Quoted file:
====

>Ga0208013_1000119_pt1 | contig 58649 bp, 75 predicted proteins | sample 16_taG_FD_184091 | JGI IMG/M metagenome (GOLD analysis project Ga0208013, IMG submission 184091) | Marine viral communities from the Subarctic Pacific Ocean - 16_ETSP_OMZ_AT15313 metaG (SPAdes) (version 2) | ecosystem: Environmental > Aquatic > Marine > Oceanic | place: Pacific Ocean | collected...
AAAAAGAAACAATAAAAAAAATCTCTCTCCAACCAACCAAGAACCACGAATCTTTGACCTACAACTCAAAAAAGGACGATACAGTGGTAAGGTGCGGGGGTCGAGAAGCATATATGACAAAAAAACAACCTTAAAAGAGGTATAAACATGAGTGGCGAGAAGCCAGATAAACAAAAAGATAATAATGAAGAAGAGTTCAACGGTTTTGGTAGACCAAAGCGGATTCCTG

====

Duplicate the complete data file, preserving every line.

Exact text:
>Ga0208013_1000119_pt1 | contig 58649 bp, 75 predicted proteins | sample 16_taG_FD_184091 | JGI IMG/M metagenome (GOLD analysis project Ga0208013, IMG submission 184091) | Marine viral communities from the Subarctic Pacific Ocean - 16_ETSP_OMZ_AT15313 metaG (SPAdes) (version 2) | ecosystem: Environmental > Aquatic > Marine > Oceanic | place: Pacific Ocean | collected...
AAAAAGAAACAATAAAAAAAATCTCTCTCCAACCAACCAAGAACCACGAATCTTTGACCTACAACTCAAAAAAGGACGATACAGTGGTAAGGTGCGGGGGTCGAGAAGCATATATGACAAAAAAACAACCTTAAAAGAGGTATAAACATGAGTGGCGAGAAGCCAGATAAACAAAAAGATAATAATGAAGAAGAGTTCAACGGTTTTGGTAGACCAAAGCGGATTCCTG